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July 13, 2018

Scientists have only known about the Candida auris pathogen since 2009, but it's already rocking the medical world.

This deadly yeast is resistant to antibiotics. It's more infectious than Ebola. And it's popping up everywhere.

Antibiotic-resistant bacteria are a common story, Wired notes in an article detailing C. auris' rise. But this is a yeast — something so common and relatively harmless in humans that there isn't much research on how to treat them. There are hundreds of antibiotics out there to try on new bacteria, but only a handful of antifungal drugs — none of which treated C. auris when it first appeared as an ear infection in 2009.

Doctors only had one option to treat that initial infection: a set of toxic, IV-only antifungals that leave patients with intense fevers and chills, Wired says. And then two more C. auris infections occurred, in two separate countries, and both in patients' bloodstreams. This time, the infection didn't respond to the toxic treatment, and its 1-year-old and 74-year-old victims died.

Researchers quickly realized how devastating a C. auris outbreak could be. The CDC warned of its global rise in June 2016, but that didn't stop at least 340 cases from popping up in the U.S. as of May 30. All the American outbreaks stem from different sources: a South Asian strain in Oklahoma and Connecticut; a South American strain in Massachusetts and Florida. Up to 60 percent of those infected around the world have died, per Wired.

Without an effective treatment, doctors resort to old-school methods of isolating patients and disinfecting hospital rooms with bleach. C. auris' spread was only stopped in extremely hygienic facilities, per the CDC. It recommends washing your hands to avoid this superbug, which you can read more about at Wired. Kathryn Krawczyk

7:53 a.m.

Saturday Night Live's President Trump (Alec Baldwin) held a press conference on the White House lawn to announce his national emergency declaration, revealing the decision was just part of a grand plan to escape the confines of the presidency.

"We need wall," Baldwin's Trump told the media. "You can all see why I gotta fake this national emergency. I have to because I want to."

He then laid out exactly what would happen after he signed the emergency papers. First, he'll immediately be sued and the case will go to the Supreme Court, which will prompt him to call his "buddy," Supreme Court Justice Brett Kavanaugh, and tell him "it's time to repay the Donny." But Kavanaugh would feign ignorance. Next, Trump will plead insanity after Special Counsel Robert Mueller releases his findings before spending "a few months in the puzzle factory" for his crimes. "And my personal hell of playing president will finally be over."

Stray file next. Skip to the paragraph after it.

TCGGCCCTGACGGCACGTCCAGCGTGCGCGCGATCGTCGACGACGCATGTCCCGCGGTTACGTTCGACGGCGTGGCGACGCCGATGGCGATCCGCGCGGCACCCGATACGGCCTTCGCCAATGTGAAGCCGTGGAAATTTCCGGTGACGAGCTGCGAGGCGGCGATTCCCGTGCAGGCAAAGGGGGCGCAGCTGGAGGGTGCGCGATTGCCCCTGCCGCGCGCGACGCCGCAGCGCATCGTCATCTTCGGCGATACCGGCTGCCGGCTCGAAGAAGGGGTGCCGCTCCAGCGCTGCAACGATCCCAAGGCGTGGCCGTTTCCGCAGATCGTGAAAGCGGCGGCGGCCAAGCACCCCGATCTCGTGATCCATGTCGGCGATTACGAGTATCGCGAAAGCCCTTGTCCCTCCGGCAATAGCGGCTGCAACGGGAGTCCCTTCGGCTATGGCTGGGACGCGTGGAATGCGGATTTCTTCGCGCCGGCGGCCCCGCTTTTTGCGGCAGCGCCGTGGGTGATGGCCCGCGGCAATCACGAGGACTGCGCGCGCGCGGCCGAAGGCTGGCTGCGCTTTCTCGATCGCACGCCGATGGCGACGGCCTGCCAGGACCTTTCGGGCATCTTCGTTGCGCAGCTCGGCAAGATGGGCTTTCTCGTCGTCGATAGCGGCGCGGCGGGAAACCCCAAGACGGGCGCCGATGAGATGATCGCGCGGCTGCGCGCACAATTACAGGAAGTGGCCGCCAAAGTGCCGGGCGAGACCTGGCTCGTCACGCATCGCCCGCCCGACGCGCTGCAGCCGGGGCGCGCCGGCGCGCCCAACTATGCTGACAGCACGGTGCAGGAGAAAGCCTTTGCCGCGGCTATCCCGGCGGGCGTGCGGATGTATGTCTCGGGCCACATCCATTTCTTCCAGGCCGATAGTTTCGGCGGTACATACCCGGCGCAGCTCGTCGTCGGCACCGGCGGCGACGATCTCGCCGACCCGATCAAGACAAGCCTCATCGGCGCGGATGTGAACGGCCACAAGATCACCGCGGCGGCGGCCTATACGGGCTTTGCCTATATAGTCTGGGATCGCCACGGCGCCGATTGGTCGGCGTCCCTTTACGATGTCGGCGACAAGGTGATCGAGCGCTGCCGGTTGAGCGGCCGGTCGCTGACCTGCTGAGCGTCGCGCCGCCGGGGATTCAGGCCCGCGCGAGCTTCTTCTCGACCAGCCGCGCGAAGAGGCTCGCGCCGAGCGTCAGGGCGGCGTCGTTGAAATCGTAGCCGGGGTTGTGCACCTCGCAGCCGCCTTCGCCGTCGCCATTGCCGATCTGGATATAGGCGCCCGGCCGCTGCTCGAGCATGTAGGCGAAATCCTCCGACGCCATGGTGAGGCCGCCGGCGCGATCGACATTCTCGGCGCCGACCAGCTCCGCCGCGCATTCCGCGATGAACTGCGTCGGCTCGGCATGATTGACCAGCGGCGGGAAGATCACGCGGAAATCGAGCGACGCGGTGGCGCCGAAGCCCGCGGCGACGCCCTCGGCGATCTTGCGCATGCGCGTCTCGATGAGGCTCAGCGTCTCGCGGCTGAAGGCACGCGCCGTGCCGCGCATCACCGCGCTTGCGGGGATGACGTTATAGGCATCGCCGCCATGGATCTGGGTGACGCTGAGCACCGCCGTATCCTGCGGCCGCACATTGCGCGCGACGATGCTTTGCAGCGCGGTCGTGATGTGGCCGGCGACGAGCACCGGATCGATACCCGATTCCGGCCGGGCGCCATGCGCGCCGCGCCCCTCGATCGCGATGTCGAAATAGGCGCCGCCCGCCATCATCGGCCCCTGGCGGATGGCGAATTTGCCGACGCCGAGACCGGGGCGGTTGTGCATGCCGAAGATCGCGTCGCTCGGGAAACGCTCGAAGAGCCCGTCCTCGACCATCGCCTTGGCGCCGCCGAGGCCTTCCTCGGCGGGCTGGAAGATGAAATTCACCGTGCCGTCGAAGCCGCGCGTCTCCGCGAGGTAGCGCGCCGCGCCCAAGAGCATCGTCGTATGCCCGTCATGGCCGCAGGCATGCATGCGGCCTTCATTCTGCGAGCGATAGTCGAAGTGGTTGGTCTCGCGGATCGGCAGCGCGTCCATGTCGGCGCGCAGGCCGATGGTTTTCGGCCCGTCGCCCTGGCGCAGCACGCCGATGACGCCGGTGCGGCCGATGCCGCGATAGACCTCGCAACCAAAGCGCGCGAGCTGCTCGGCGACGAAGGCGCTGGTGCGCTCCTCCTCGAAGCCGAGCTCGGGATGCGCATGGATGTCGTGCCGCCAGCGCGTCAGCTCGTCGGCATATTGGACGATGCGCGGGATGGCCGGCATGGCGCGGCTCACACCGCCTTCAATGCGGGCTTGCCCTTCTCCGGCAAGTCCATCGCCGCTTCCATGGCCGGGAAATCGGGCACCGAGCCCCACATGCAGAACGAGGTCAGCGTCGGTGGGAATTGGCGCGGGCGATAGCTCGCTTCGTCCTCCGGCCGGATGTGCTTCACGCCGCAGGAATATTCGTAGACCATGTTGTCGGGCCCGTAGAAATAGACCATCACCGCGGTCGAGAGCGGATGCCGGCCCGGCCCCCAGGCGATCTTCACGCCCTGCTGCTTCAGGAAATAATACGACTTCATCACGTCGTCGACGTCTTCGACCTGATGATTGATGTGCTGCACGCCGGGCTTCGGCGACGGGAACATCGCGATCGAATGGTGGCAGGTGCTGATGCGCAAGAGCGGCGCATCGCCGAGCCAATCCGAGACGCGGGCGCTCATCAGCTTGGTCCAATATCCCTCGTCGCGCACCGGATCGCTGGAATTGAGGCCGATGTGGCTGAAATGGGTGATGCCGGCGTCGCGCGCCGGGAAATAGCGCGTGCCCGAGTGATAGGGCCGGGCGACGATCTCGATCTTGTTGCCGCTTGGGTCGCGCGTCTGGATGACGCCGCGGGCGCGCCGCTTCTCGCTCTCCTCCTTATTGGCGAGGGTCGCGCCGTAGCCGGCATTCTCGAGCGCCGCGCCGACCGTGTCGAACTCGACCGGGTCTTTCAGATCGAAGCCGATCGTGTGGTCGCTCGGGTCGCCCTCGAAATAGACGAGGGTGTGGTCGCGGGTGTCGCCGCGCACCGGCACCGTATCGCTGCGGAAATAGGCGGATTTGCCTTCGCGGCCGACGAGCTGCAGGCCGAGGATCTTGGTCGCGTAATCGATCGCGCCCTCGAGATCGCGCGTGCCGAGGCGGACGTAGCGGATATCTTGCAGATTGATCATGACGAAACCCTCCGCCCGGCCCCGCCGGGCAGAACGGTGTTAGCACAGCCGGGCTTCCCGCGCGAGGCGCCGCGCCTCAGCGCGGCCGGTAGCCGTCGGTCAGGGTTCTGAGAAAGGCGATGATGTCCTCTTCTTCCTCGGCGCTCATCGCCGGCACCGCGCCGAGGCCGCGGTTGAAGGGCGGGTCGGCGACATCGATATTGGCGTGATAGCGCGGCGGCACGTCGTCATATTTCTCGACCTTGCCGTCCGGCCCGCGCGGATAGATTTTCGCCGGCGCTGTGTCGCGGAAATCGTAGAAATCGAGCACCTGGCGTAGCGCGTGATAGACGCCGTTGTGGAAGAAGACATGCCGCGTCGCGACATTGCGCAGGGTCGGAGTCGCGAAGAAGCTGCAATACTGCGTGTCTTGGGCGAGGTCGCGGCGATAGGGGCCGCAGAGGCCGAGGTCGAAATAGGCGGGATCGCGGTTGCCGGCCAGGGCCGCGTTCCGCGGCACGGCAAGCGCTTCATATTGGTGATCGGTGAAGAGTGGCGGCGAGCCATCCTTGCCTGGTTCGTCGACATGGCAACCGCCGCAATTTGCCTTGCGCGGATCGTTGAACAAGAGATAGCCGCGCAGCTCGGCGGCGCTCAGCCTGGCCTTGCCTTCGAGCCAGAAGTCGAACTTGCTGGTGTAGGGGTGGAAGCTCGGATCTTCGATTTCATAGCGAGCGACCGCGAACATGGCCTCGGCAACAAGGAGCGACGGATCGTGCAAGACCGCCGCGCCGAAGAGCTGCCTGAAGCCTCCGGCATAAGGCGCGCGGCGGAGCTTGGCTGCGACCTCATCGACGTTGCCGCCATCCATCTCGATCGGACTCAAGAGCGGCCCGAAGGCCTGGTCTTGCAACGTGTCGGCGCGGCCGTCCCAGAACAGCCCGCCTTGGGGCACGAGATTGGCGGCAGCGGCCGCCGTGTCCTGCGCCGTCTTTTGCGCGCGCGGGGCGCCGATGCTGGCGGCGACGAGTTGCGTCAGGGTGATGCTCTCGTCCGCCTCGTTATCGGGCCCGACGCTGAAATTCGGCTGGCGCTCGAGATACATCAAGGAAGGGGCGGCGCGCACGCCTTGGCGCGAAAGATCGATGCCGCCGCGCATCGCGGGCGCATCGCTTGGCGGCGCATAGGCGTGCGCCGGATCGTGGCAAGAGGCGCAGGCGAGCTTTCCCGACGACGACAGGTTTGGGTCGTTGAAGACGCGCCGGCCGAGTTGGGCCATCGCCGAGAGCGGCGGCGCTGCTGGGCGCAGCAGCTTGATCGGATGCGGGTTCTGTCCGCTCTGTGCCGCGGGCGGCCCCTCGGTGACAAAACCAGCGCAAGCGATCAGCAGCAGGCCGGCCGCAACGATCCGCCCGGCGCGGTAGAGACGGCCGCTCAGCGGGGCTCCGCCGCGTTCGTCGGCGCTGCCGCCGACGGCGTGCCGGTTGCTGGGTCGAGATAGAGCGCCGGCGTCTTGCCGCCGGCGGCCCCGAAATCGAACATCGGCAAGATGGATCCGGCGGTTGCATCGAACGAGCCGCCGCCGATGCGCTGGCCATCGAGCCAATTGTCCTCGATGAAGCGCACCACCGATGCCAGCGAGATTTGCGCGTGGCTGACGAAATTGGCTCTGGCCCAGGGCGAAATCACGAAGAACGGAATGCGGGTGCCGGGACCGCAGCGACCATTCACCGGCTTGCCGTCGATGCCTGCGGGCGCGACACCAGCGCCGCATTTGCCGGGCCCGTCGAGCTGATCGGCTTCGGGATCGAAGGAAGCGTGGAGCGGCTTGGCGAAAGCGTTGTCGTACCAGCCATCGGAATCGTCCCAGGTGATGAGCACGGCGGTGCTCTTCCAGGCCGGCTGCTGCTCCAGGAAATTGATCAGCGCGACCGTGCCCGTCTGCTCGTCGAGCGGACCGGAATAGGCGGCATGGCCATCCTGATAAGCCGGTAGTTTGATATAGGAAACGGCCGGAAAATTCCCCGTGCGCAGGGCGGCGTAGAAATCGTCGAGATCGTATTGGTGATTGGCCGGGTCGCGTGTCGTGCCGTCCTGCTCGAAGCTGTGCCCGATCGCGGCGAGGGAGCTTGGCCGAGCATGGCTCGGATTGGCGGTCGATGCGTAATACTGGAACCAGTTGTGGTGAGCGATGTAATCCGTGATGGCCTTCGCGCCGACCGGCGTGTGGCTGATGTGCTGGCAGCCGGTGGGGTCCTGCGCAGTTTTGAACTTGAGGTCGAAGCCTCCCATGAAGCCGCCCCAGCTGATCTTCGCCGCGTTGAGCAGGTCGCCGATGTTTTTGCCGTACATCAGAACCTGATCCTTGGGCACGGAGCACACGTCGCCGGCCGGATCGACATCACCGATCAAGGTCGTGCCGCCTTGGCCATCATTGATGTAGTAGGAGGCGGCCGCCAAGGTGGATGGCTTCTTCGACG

Trump then answered — or refused to answer — a few "softball questions" on tariffs and undocumented immigrants. Watch the full sketch, which the real President Trump made clear on Twitter Sunday morning he did not enjoy, below. Tim O'Donnell

February 16, 2019

Vice President Mike Pence and German Chancellor Angela Merkel voiced differing opinions on how to approach the Iran nuclear deal when they both spoke at the Munich Security Conference on Saturday.

Pence criticized European leaders for remaining in the deal, which the U.S. backed out of last year after leading negotiations in 2015 under the Obama administration. "We have the regime in Iran that's breathing out murderous threats, with the same vile anti-Semitic hatred that animated the Nazis in Europe," Pence said, arguing "the Iranian regime openly advocates another Holocaust and it seeks the means to achieve it."

Merkel, on the other hand, defended the agreement, describing it as an "anchor" that should be used to pressure Iran in other areas. The chancellor expressed concern over Europe's split with the U.S. on the matter, which she said "depresses" her.

Pence also criticized the European response to Venezuela and urged his fellow leaders to recognize opposition leader Juan Guaidó as president.

Read more about the implications of the Trump administration's stance on the Iran deal here at The Week. Tim O'Donnell

February 16, 2019

Leading House Democrats told Politico for a report published Saturday they are consulting with House General Counsel Douglas Letter on how to compel President Trump or his administration to reveal the content of his one-on-one meetings with Russia President Vladimir Putin.

"I had a meeting with the general counsel to discuss this and determine the best way to find out what took place in those private meetings — whether it's by seeking the interpreter's testimony, the interpreter's notes, or other means," said Rep. Adam Schiff (D-Calif.), who serves as House Intelligence Committee chair.

Rep. Eliot Engel (D-N.Y.), chair of the Foreign Affairs Committee, is working with Schiff. "I'm not saying that I'm in favor of interpreters turning over all their notes, but I do think that it shouldn't be up to the president to hide the notes," Engel told Politico.

Of particular interest is Trump's private conference with Putin in Helsinki last summer, where the two presidents met alone with their respective interpreters for 90 minutes. At the press conference following the talks, Trump said he didn't "know any reason why it would be" Russia which sought to meddle in the 2016 election, contradicting the assessment of U.S. intelligence agencies.